Seek Professional Help

Consider seeing a therapist who specializes in working with cancer patients and their families. Therapy can be an important space for coping with strong emotions and managing difficult situations, like talking to your daughter.

Connect with Support Networks

Join support groups or online communities with other breast cancer patients. Connecting with others who have similar experiences can help you feel heard, understood, and cared for.


The Guilt I Feel





Feeling Like a Burden

I often feel guilty for putting a burden on my loved ones. I can't help but think that if I didn't have cancer, my daughter wouldn't have to face the possibility of it.

Mom Guilt

As a working mother, it's been difficult to balance cancer treatments and raising my daughter. I feel guilty for missing important moments and not being fully present at times.    




Challenges of Raising a Daughter While Fighting Breast Cancer

Making Time for Treatment

Constant treatments make it difficult to balance work and motherhood. I've had to learn how to prioritize self-care and ask for help when needed.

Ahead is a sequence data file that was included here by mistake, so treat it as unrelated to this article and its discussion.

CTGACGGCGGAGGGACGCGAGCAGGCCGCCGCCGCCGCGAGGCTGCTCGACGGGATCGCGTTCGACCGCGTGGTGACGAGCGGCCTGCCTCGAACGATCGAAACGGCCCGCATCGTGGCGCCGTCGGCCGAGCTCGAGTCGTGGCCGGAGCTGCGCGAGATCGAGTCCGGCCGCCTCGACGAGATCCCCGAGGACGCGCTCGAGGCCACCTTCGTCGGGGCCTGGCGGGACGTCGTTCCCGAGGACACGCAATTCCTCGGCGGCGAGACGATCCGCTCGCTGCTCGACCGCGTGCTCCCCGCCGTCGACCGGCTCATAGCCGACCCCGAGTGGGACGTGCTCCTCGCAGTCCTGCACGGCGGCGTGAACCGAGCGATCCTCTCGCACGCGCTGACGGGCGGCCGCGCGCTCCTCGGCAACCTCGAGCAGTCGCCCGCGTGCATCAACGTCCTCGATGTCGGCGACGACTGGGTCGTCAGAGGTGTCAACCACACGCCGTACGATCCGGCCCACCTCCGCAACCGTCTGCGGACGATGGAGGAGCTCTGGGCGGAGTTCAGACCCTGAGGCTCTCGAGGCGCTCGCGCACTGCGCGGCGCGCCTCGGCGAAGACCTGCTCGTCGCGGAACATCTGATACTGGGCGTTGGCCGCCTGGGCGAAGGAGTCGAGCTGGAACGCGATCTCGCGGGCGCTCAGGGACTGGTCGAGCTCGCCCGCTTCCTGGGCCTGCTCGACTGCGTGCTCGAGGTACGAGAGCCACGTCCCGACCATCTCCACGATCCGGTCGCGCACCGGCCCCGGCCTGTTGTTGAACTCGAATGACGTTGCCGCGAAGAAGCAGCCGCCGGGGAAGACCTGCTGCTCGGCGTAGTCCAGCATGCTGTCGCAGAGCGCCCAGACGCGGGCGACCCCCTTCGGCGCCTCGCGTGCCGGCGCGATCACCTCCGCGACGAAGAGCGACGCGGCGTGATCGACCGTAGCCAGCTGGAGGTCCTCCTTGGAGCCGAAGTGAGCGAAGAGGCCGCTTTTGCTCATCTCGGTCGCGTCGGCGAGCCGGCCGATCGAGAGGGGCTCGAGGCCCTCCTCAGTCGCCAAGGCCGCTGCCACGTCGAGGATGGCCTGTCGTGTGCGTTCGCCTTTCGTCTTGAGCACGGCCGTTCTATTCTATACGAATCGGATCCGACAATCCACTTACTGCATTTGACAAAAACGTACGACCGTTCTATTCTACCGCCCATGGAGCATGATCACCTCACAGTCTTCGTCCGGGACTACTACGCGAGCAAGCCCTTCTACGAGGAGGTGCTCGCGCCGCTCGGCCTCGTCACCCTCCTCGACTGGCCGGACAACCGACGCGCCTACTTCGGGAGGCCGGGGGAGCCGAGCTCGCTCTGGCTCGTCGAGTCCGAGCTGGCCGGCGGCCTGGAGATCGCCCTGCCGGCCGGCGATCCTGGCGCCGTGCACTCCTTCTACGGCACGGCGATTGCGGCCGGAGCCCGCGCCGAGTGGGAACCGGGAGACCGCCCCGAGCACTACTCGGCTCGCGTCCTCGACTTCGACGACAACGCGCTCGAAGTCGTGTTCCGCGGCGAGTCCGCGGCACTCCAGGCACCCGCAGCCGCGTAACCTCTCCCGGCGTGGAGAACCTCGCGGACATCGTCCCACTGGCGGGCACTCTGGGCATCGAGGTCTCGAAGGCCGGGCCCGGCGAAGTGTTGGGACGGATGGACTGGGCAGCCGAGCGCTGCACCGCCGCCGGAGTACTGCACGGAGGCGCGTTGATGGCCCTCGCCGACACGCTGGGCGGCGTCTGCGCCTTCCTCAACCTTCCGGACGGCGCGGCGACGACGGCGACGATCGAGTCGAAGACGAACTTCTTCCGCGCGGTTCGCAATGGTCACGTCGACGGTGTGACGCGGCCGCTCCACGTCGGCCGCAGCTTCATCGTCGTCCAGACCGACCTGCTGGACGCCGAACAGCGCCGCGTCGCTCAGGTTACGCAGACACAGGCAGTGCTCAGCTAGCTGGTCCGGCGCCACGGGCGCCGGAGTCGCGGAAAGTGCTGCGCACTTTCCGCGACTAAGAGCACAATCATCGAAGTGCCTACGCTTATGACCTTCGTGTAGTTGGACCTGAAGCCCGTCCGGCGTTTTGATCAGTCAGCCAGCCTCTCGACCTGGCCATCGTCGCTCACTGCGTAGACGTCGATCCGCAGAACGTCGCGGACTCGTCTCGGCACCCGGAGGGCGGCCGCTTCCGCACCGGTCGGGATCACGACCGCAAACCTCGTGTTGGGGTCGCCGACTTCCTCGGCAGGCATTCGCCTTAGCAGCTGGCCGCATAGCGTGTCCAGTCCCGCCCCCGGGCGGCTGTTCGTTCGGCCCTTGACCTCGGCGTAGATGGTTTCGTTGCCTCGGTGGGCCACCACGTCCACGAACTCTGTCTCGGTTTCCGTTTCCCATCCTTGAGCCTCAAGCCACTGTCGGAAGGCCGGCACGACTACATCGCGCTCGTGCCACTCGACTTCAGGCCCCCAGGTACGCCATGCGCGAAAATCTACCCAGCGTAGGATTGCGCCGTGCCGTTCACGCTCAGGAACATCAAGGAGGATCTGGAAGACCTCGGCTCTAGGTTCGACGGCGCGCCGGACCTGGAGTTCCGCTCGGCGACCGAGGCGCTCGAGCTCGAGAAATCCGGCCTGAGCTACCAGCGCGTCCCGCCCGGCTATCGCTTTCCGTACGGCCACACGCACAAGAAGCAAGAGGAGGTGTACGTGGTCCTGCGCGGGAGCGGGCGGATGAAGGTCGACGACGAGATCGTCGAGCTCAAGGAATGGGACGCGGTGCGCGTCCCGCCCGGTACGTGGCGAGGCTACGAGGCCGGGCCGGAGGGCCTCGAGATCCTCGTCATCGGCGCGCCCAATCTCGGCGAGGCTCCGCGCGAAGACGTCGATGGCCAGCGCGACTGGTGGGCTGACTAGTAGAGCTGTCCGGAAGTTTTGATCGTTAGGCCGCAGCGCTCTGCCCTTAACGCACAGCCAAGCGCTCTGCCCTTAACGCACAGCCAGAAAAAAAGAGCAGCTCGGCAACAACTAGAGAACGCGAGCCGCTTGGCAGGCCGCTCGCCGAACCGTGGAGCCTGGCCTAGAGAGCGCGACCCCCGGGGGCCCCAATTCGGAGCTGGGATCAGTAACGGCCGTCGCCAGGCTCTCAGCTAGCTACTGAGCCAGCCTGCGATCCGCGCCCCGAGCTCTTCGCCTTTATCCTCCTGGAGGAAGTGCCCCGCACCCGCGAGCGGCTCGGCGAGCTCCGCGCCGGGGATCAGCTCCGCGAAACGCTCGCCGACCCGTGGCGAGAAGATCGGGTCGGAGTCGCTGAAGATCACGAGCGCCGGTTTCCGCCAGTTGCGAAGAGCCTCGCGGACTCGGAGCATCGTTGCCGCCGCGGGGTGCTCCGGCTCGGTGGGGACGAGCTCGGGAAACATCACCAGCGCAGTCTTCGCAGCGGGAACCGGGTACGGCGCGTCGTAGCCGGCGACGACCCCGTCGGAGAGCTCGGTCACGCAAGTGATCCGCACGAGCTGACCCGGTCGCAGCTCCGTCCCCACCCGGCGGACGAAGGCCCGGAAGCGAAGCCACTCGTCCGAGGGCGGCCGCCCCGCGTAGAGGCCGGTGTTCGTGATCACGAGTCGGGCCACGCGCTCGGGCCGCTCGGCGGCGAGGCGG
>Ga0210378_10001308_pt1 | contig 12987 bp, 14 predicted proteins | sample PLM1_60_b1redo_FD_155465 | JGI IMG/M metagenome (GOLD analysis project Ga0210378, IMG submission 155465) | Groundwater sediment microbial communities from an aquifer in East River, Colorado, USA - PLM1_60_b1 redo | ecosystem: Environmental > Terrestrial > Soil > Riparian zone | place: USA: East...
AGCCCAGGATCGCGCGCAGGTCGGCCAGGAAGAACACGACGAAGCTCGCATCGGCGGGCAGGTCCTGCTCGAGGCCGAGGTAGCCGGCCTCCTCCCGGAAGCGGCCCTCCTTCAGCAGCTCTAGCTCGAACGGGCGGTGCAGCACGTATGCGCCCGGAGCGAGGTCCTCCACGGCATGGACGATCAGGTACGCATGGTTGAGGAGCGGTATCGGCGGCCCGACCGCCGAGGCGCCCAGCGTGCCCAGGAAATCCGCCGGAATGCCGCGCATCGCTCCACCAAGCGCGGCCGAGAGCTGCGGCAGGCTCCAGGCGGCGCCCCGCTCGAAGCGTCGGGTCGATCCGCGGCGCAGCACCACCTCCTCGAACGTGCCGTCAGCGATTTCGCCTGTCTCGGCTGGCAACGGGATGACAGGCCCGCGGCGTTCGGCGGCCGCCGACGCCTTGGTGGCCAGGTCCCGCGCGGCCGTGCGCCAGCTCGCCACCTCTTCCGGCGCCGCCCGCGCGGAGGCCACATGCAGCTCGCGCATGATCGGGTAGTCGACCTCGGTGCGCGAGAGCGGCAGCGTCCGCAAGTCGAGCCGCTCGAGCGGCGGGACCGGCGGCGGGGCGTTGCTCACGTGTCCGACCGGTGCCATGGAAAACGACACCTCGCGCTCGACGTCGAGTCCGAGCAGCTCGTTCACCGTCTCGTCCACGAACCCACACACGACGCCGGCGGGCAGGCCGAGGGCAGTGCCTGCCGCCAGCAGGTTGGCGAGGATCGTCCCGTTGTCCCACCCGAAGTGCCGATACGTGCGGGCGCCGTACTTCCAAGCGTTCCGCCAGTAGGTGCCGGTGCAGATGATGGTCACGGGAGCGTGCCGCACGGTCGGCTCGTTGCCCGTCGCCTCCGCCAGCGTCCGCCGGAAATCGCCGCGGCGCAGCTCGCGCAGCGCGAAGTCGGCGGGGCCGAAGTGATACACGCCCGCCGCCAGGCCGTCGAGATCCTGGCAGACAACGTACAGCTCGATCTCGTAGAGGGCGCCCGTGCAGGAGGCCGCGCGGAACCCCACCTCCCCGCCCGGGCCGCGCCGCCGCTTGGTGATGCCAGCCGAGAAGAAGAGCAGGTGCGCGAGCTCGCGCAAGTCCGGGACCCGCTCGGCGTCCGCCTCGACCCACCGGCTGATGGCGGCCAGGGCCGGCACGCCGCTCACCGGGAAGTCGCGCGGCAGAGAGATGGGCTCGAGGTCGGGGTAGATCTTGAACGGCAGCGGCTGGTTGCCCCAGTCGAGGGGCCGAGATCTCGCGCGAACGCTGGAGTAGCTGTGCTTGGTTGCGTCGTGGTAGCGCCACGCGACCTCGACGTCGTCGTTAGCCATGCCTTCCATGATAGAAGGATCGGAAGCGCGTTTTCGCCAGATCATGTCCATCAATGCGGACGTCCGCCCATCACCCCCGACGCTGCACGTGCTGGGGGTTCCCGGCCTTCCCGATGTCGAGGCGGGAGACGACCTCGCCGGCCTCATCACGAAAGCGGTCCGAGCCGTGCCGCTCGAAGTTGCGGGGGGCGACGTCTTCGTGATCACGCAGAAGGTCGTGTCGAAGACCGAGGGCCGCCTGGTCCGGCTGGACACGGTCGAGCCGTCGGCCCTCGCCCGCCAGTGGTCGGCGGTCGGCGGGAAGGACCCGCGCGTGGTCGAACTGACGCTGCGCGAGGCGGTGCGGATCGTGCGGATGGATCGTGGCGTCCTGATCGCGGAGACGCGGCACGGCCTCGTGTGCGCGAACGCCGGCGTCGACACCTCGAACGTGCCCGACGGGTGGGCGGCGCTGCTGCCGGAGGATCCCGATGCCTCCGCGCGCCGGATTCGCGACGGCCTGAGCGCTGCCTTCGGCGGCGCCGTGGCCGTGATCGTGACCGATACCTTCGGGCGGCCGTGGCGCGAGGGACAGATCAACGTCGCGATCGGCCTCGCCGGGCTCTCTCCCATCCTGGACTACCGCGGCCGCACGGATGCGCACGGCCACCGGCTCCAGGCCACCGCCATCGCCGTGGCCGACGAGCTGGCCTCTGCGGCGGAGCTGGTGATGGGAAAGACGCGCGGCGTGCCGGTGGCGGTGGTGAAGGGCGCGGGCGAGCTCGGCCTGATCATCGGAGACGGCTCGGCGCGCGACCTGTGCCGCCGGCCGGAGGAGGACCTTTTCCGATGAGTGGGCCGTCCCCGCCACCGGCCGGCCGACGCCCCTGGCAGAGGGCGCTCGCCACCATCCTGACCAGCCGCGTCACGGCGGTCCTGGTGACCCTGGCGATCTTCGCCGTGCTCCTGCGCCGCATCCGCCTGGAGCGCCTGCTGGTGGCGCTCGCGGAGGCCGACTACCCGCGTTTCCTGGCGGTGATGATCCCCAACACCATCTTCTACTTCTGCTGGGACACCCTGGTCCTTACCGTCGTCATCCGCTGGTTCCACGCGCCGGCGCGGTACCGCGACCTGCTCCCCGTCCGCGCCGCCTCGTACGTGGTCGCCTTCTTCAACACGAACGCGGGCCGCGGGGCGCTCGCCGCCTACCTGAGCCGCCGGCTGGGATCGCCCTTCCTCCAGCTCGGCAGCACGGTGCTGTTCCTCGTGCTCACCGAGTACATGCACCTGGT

Emotional Distress

Living with cancer is emotionally draining. It's been difficult to be present for my daughter while dealing with my own feelings of fear and anxiety.


Encourage Open Communication

Make sure that your daughter knows that she can talk to you anytime, about anything. Create a safe space where she feels comfortable expressing her emotions and sharing her thoughts.

Find New Ways to Bond

Use this time to develop new or deeper family traditions. Find activities that you enjoy doing together and use them as an opportunity for connection.

Join a Support Group for Kids

Look for groups and organizations that offer support for kids with a parent or family member who has cancer. Encourage your daughter to participate in age-appropriate activities and events.

Taking Care of Yourself While Caring for Your Daughter

Accept Help from Others

Don't be afraid to ask for help from family or friends. Consider hiring a cleaning service, ordering groceries online, or finding other ways to ease the burden of everyday tasks.

Take Time for Yourself

Set aside some "me time" every day, whether that be going for a walk, reading a book, or practicing yoga. Recharge your batteries so that you can show up for your daughter when she needs you.

Stay Connected to Your Own Support Systems